Rediscovering Simplicity and Sacredness in Emily Dickinson

March 26, 2019

in Guest Commentary, Poetry

Poetry
Guest Commentary
by Alfred Clemente, Ph.D.

Emily Dickinson

Emily Dickinson

A rekindled love for the work of the literary maestra of Amherst – called forth by a gifted teacher, writer and dedicated curator of literature.

It is a great pleasure to have Alfred Clemente’s reflections on Emily Dickinson appear as a guest commentary in Boston Arts Diary. A seasoned professor of literature, he exhibits in his writing, as in his teaching, a vivid and infectious passion for his subject, and a capacity to talk about it with a kind of jazz-like fluidity and immediacy, which this brief piece clearly demonstrates.
– Charles Munitz aka BADMan

Emily Dickinson’s poems have become a strange obsession for me. I can’t wait at a red light without mentally racing through “Much Madness is Divinest Sense–” or “I can wade Grief–” before the light changes. I don’t mean that a stoplight moves me to either grief or insanity. It’s just that so many of her poems have become my quotidian companions. I can’t hold my finger under a running faucet, impatiently waiting for wintry water to warm, without muttering, “The Soul Selects her own Society–” or “Tell all the Truth / but tell it slant–” the latter often in Giuseppe Ierolli’s Italian translation, “Di tutta la verita ma dilla obliqua.”

I can’t wait at a red light without mentally racing through “Much Madness is Divinest Sense–” or “I can wade Grief–” before the light changes.

I’ve always taught and admired Emily Dickinson’s poems, but they were only one constellation in a sky of dazzling lights—whether Shakespeare’s or Anne Sexton’s, Billy Collins’ or Elizabeth Bishop’s, John Keats’ or Edna St. Vincent Millay’s. So many delights—too numerous to cite! Yet, in the past two years, the mysterious phantom of Amherst has re-entered my life with a resplendence I had not seen coming.

…in the past two years, the mysterious phantom of Amherst has re-entered my life with a resplendence I had not seen coming.

My fixation has even reached my grandchildren. This past year, after hearing me expatiate on the marvels of Dickinson’s verse, sixteen-year-old Mackenzie poked a few keys on her cell phone and ordered a copy of Joyce Carol Oates’s “The Essential Emily Dickinson.” Mackenzie is now a card-carrying Emily fan. Twelve-year-old, bilingual Lana, whose mother is Japanese, has spent afternoons sitting next to me, on our living room couch, translating such poems as “I’m Nobody! Who are you?” into Japanese, while I scour the Web to compare Italian, Spanish, and French translations.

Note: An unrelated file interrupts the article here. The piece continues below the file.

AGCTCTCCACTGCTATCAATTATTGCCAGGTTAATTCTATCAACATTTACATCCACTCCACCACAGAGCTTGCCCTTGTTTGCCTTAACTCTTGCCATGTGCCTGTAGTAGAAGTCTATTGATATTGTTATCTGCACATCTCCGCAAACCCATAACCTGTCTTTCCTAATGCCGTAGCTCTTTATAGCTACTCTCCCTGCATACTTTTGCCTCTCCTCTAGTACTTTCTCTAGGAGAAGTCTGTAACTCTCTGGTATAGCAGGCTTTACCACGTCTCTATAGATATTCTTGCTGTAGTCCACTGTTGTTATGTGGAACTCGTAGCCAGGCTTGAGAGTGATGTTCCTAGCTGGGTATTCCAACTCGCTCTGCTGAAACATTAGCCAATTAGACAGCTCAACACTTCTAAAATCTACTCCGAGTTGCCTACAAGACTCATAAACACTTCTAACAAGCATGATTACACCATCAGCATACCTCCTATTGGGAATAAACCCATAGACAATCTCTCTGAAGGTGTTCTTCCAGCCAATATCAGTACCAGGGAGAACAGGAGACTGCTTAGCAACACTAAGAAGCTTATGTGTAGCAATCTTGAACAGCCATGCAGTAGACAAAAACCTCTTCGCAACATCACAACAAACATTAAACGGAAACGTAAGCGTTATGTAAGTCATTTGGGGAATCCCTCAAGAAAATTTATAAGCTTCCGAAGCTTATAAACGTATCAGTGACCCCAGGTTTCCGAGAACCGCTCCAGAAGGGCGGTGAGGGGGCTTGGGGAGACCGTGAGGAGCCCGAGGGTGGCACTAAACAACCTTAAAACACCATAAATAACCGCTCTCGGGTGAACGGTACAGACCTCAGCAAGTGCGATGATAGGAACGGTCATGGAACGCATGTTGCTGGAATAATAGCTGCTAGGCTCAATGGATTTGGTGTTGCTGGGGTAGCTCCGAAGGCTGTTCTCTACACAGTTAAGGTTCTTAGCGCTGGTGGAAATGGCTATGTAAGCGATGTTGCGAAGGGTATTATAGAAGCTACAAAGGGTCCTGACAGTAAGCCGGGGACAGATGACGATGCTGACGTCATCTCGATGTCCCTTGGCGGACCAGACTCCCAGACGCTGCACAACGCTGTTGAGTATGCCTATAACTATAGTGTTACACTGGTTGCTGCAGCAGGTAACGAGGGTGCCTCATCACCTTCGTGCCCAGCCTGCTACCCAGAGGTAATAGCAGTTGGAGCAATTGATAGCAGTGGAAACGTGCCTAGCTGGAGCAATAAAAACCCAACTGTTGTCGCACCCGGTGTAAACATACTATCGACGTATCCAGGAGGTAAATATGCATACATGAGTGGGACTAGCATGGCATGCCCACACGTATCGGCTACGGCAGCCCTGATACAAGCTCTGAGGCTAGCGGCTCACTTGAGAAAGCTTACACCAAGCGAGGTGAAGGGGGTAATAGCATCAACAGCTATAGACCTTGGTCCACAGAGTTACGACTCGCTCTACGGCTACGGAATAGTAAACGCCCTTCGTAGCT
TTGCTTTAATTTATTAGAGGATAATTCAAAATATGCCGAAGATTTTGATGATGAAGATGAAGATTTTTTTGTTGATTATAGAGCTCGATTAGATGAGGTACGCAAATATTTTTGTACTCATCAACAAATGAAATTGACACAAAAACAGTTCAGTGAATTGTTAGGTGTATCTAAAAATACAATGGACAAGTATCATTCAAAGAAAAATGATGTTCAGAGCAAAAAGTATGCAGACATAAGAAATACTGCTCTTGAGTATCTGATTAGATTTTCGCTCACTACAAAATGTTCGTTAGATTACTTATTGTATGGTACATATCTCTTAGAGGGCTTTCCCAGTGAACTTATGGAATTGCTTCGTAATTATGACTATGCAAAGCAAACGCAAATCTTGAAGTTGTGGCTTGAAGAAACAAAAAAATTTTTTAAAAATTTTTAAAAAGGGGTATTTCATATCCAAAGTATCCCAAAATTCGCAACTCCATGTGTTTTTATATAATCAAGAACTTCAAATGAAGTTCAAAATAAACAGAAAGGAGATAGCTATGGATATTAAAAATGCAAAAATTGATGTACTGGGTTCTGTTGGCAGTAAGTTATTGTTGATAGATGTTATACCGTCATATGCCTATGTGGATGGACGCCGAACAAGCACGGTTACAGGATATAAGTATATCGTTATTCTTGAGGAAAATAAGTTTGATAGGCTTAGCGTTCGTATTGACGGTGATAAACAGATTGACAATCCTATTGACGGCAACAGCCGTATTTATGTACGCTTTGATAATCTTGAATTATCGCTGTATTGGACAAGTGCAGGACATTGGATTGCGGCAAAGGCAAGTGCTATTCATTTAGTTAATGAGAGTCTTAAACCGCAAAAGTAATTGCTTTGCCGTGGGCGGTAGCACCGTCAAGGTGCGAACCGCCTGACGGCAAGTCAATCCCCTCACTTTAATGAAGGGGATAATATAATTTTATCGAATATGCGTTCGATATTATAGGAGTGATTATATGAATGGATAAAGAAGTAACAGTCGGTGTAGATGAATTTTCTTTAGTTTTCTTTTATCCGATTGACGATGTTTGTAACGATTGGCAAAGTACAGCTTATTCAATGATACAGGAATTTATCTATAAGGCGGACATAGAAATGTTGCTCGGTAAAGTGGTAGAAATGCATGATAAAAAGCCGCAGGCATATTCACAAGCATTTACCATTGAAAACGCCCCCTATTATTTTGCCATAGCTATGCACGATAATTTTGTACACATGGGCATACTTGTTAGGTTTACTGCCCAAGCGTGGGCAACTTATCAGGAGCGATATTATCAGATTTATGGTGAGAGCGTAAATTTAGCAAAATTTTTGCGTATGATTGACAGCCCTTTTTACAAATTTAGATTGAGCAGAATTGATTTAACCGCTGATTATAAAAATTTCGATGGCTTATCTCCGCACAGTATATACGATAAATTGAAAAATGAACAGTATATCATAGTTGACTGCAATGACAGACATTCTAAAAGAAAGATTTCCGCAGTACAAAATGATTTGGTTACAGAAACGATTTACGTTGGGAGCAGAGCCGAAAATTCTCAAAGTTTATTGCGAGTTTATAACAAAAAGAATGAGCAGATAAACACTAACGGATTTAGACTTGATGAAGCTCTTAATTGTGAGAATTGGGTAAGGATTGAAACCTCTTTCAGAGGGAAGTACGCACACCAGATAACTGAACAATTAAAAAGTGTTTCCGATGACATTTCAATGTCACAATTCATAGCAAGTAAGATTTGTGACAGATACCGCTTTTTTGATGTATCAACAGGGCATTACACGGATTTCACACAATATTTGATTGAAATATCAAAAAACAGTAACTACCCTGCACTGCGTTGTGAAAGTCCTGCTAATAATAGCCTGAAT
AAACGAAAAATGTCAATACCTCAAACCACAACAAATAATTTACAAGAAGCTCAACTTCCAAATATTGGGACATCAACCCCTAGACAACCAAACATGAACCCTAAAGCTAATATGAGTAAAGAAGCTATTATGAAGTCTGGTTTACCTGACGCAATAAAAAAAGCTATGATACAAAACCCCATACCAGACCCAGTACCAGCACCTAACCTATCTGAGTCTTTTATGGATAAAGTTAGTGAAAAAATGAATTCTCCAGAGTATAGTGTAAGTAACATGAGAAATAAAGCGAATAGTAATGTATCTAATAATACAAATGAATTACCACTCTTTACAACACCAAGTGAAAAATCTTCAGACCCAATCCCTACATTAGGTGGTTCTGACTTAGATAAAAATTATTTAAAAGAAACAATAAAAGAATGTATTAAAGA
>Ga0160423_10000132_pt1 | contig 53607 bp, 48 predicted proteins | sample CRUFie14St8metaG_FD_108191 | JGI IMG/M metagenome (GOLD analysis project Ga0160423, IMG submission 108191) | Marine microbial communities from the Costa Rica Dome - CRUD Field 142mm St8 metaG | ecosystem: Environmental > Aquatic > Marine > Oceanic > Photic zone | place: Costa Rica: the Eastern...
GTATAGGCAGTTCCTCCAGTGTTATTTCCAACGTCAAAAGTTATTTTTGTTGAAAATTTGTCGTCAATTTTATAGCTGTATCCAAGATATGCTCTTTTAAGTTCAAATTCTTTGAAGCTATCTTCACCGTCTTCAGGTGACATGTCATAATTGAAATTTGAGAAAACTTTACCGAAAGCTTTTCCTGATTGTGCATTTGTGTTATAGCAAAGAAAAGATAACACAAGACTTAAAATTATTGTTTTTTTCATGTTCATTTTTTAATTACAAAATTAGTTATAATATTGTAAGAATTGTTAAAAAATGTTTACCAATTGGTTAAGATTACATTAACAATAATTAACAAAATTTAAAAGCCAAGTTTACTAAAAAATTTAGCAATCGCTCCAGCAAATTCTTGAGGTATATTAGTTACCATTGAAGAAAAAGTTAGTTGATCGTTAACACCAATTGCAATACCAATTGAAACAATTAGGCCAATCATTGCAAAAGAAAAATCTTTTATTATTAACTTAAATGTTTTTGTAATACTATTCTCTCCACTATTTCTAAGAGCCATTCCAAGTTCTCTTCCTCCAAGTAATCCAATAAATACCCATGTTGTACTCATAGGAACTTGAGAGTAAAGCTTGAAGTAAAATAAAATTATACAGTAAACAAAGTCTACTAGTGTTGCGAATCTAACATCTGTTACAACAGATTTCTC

Such joy! But what, I ask, has caused this compulsion in me? Perhaps the same qualities (though not in these exact words) that the girls may have discerned: a distinctive and honest voice; a voice that confronts life’s aches and ambiguities; a voice that echoes the heart as well as the mind; a voice whose wit and wisdom earn your trust; a voice that is unafraid; a voice that never kowtows to convention, whether in form or feeling. These are perhaps overblown words to describe what may be my granddaughters’ more simple appreciations, but they define some of my responses.

Emily Dickinson Herbarium

Emily Dickinson Herbarium
Houghton Library, Harvard University

Of course, as a professor, I am also repeatedly charmed and excited by Emily Dickinson’s verbal art, by her complex but accessible aesthetic— her flirtations with paradox, her defiance of expectation, her disarmingly simple eloquence. I am under the spell of her poignant honesty in “This is My Letter to the World / That never wrote to me–”; or the exquisite marriage of form and feeling in “I can wade Grief– / Whole pools of it–”; or her paean to Nature in “Inebriate of Air–am I– / And Debauchee of Dew–“; or her allegorical narratives, such as “Because I could not stop for Death– / He kindly stopped for me–”. She bedazzles. She never disappoints.

…a voice whose wit and wisdom earn your trust; a voice that is unafraid; a voice that never kowtows to convention, whether in form or feeling.

I must admit, however, that the poet–as person–is a far larger province to explore than I have attempted thus far in my affectionate scrutiny of her lyrics. Yes, Emily Dickinson as prolifically creative recluse may not be her entire reality. One may, with some trepidation, describe the Emily Dickinson of “Wild Nights” as the poet of frustrated passion, which may give added meaning to many of her poems. Nonetheless, the hundreds of poems she composed grow out of a broader compass of feeling than thwarted love. She was a verbal trickster, a singing psychologist, a philosopher and a poet who, in a mere thirty years, sang the truths of life and death and beauty in an astonishing 1775 poems.

… her mysterious and miraculous clarity, her magic and honesty and insight–enacted and re-enacted again and again.

Apart from his great dramas, Shakespeare wrote fewer than 160 poems–154 sonnets plus some longer poems. Keats, whom Dickinson cherished, wrote fewer than 150 poems, (though, in all fairness, he died very young.) Even the most prolific poets seldom write more than 200 poems. Yet Emily Dickinson, who had fewer than a dozen poems published in her entire lifetime, wrote nearly 1800 poems, most of them superb works of art–her mysterious and miraculous clarity, her magic and honesty and insight–enacted and re-enacted again and again.

This is my immodest love letter to Emily Dickinson, 280 Main Street, Amherst, MA.

Alfred Clemente, Ph.D.
March 20, 2019

Alfred Clemente teaches American literature at Fordham University. He writes academic materials, arts criticism, poetry, and fiction. He has recently completed a novel and has begun work on a study of Emily Dickinson’s poetry.

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